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Type: Journal article
Title: Comparative pharmacodynamics and pharmacokinetics of methadone and slow-release oral morphine for maintenance treatment of opioid dependence
Author: Mitchell, T.
White, J.
Somogyi, A.
Bochner, F.
Citation: Drug and Alcohol Dependence, 2003; 72(1):85-94
Publisher: Elsevier Sci Ireland Ltd
Issue Date: 2003
ISSN: 0376-8716
Statement of
Timothy B. Mitchell, Jason M. White, Andrew A. Somogyi and Felix Bochner
Abstract: BACKGROUND: Slow-release oral morphine (SROM) has been proposed as an alternative maintenance pharmacotherapy to methadone for treatment of opioid dependence. However, the pharmacodynamics and pharmacokinetics of SROM have not been previously assessed in a methadone maintenance population. METHODS: In 14 methadone maintenance patients reporting adequate (holders, n=7) or inadequate (non-holders, n=7) withdrawal suppression between doses, plasma drug concentrations and indices of opioid effect (withdrawal severity, pupil diameter, and respiratory rate) were determined across a 24 h inter-dosing interval on one occasion at steady-state for methadone and SROM (once-daily Kapanol™) using an open-label, crossover design. Results: Opioid effects were of a similar overall magnitude following dosing for each drug and showed an inverse association with plasma drug concentrations, which peaked later for morphine compared to (R)-methadone (6.5±2.3 h vs. 2.5±1.4 h, P<0.001). For methadone non-holders, the number of self-reported opioid withdrawal symptoms prior to dosing was less for SROM compared to methadone (3.4±2.6 vs. 9.0±3.2, P<0.01); for holders it was approximately equal (4.4±3.0 vs. 4.0±3.7, P<0.76). Maintenance doses were more strongly related to plasma drug concentrations for SROM compared to methadone and may thus be more predictive of therapeutic response for the former medication. Twelve of the 14 subjects preferred SROM to methadone (P=0.01). CONCLUSIONS: The pharmacodynamics and pharmacokinetics of SROM support its use as an alternative once-daily agonist option in the treatment of opioid dependence, particularly for patients responding poorly to methadone maintenance treatment.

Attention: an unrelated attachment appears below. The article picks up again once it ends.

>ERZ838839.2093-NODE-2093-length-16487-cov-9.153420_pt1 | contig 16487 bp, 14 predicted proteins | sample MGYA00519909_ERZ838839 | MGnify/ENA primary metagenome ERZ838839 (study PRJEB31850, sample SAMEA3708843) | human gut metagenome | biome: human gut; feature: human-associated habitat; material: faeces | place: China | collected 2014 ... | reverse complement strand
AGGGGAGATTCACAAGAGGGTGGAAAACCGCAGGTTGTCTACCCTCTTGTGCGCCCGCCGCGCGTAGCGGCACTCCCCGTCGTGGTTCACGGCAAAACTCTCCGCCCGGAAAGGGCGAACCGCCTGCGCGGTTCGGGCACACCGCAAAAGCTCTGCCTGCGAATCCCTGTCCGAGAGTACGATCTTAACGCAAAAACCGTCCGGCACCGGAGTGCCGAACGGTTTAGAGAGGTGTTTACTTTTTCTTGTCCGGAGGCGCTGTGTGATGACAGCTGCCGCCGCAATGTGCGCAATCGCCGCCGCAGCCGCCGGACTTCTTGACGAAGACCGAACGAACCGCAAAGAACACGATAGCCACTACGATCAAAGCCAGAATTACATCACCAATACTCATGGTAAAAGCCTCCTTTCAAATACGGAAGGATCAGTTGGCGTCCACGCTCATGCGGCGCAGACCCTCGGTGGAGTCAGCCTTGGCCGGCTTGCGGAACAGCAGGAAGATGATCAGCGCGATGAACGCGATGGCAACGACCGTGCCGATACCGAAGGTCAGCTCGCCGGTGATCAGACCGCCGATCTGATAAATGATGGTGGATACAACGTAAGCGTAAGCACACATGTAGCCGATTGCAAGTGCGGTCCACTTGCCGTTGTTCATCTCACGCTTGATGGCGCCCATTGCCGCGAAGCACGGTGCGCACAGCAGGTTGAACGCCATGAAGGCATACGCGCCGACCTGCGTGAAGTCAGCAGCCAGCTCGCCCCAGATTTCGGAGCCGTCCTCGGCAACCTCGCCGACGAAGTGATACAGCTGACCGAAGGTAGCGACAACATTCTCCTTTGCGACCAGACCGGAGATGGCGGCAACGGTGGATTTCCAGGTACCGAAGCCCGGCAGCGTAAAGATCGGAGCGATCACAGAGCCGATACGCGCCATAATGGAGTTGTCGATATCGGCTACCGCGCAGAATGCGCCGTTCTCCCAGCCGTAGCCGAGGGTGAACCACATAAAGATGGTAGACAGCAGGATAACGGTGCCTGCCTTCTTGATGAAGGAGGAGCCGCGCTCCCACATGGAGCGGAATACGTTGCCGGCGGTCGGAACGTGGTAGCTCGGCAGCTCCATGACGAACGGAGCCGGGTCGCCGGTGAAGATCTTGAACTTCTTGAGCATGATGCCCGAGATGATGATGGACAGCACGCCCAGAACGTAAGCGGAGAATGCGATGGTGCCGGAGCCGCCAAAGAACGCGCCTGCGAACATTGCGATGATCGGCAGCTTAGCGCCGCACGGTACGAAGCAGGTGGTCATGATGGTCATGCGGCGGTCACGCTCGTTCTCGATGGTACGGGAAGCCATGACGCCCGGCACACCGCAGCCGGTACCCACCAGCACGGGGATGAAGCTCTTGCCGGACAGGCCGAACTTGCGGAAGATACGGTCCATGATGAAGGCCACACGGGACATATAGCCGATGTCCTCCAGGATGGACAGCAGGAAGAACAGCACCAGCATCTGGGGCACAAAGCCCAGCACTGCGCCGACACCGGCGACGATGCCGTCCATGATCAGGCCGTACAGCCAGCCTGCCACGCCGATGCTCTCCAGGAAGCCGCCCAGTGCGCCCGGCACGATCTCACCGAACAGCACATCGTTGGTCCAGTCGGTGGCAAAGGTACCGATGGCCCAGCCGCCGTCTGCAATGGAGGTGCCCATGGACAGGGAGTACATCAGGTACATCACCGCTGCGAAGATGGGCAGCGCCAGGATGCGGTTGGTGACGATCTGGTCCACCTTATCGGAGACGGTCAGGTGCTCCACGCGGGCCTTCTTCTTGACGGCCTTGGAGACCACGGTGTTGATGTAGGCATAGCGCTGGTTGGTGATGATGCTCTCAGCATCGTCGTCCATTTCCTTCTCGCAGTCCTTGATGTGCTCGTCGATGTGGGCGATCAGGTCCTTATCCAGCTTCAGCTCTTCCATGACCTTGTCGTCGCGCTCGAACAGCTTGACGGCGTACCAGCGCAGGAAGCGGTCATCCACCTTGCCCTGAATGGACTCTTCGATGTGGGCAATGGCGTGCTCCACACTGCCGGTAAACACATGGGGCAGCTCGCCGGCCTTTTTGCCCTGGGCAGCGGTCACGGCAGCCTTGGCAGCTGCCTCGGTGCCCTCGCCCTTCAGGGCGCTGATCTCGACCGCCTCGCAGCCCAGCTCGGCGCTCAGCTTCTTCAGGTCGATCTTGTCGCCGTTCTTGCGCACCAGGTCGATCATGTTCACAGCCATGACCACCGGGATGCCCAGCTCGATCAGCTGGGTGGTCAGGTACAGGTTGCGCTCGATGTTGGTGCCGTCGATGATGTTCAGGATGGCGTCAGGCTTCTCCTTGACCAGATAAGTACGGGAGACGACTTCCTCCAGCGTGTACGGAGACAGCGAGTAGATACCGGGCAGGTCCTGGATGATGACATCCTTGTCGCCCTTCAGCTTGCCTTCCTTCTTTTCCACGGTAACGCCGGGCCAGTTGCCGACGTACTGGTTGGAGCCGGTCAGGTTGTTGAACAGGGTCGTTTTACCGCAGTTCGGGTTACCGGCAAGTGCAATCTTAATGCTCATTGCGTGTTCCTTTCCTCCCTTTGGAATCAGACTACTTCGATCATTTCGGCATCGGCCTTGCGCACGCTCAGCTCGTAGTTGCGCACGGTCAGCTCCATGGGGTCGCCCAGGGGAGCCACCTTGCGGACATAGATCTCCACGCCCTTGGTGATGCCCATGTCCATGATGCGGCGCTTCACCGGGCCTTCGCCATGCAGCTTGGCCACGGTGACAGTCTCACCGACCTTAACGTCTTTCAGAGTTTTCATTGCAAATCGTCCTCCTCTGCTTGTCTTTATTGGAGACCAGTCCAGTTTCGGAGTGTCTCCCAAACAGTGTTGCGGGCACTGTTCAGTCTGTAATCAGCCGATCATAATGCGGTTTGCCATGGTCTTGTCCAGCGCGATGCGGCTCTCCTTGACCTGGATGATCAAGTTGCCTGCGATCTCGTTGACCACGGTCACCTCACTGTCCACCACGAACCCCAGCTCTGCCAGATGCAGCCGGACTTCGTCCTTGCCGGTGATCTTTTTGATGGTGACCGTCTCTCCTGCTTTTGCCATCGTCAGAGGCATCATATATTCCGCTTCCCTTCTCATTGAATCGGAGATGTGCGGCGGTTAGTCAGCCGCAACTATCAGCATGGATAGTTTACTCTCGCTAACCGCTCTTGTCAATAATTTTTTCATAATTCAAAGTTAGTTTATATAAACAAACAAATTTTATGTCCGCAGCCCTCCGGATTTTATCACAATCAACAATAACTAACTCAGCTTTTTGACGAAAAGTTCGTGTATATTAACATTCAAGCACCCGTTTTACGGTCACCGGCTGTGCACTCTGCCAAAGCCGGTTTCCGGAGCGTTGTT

Keywords: Opiate dependence; Sustained-release preparations; Morphine; Methadone; withdrawal symptoms
RMID: 0020031976
DOI: 10.1016/S0376-8716(03)00190-X
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Appears in Collections:Pharmacology publications

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